I raise the topic because, almost two decades after the murder took place, an arrest was made today in Calgary, Canada, of Glen Cusford Francis, 52, a citizen of Trinidad and Tobago. He awaits extradition to the United States to face first-degree murder charges in Tucson. A Tucson Police Department Media Release tells the story:
On January 31, 1990, Dr. Khalifa was found stabbed to death inside his place of employment, the Masjid of Tucson, located at 739 E. 6th St. The location was modified to be utilized as a mosque and office. The investigation revealed that Dr. Khalifa had received numerous death threats in the months preceding his murder.
One of Rashad Khalifa's writings about the computer and the Koran.
A person of interest known as Benjamin Phillips, arrived at the mosque in January of 1990 and was allowed to study Islam with Dr. Khalifa. Mr. Phillips was not seen again in the Tucson area following the murder. Detectives learned that Mr. Phillips fled the country in 1991 and did not return until 1994. In April of 1994, the FBI in Dallas, Texas interviewed Mr. Phillips. He was using the name Joseph Wall and denied ever being in Tucson.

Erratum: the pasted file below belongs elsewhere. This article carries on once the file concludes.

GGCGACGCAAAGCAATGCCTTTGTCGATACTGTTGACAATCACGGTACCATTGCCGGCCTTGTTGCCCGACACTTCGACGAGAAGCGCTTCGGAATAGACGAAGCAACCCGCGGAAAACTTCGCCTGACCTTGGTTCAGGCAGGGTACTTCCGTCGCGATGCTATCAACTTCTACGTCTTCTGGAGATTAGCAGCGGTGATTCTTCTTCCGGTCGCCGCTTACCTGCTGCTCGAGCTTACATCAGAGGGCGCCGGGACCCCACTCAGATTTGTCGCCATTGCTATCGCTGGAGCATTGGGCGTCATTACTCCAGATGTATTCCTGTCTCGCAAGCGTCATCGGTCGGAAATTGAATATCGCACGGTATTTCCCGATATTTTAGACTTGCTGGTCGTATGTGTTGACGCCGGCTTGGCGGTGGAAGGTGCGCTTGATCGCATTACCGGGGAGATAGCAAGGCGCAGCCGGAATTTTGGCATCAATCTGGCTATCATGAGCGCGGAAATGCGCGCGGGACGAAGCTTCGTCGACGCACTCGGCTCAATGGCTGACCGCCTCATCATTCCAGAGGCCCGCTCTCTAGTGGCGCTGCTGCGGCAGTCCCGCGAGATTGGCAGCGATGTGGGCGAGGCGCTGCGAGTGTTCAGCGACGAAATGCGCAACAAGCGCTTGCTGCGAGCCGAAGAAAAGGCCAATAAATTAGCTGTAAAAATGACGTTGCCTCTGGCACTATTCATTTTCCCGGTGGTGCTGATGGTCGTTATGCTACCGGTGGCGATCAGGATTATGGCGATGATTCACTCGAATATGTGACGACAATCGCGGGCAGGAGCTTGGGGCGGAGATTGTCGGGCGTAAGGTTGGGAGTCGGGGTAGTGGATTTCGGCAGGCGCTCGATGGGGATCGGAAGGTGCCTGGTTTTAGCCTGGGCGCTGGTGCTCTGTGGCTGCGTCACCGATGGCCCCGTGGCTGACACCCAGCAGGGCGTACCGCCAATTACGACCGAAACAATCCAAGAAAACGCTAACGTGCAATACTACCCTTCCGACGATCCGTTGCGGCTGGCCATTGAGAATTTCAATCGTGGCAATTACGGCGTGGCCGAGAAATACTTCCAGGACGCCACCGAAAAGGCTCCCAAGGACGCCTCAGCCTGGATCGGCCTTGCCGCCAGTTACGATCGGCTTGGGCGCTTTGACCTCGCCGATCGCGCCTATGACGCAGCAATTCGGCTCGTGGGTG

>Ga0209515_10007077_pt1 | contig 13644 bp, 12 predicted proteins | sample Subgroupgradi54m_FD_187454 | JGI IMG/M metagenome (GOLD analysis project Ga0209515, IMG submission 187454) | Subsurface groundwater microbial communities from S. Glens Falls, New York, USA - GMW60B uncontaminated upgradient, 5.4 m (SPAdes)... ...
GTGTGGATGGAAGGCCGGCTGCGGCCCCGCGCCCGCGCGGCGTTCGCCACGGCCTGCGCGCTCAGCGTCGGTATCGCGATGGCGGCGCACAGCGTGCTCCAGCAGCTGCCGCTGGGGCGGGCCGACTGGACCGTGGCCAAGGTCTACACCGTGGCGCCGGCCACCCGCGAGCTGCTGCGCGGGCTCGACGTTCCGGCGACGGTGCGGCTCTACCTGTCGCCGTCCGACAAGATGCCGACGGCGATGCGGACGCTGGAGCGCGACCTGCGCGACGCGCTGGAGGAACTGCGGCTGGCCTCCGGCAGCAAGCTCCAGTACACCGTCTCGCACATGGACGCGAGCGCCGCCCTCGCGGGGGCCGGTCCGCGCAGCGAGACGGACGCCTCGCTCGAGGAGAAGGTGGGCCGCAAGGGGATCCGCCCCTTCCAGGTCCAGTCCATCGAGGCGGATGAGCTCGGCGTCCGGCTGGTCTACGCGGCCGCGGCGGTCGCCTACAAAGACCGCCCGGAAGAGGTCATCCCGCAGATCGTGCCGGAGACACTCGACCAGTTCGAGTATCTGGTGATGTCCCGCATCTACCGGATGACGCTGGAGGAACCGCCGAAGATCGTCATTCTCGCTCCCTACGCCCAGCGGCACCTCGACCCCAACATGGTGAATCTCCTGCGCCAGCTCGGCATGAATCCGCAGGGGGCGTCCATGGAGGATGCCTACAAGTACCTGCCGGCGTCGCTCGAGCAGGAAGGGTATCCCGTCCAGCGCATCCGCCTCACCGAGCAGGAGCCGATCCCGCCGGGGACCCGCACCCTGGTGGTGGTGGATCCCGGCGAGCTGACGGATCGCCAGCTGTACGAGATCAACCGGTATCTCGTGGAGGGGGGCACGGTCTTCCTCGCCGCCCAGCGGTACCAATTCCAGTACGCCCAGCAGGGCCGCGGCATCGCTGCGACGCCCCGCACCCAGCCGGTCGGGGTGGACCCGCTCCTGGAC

The subsequent investigation led Tucson Police Department Detectives to Georgia, where family members positively identified Mr. Phillips/Wall as Glen Cusford Francis, a citizen of Trinidad. Detectives located additional family members in Canada, and traveled there to interview them. Latent prints recovered from the Tucson apartment of Mr. Phillips/Wall were positively matched to Mr. Francis.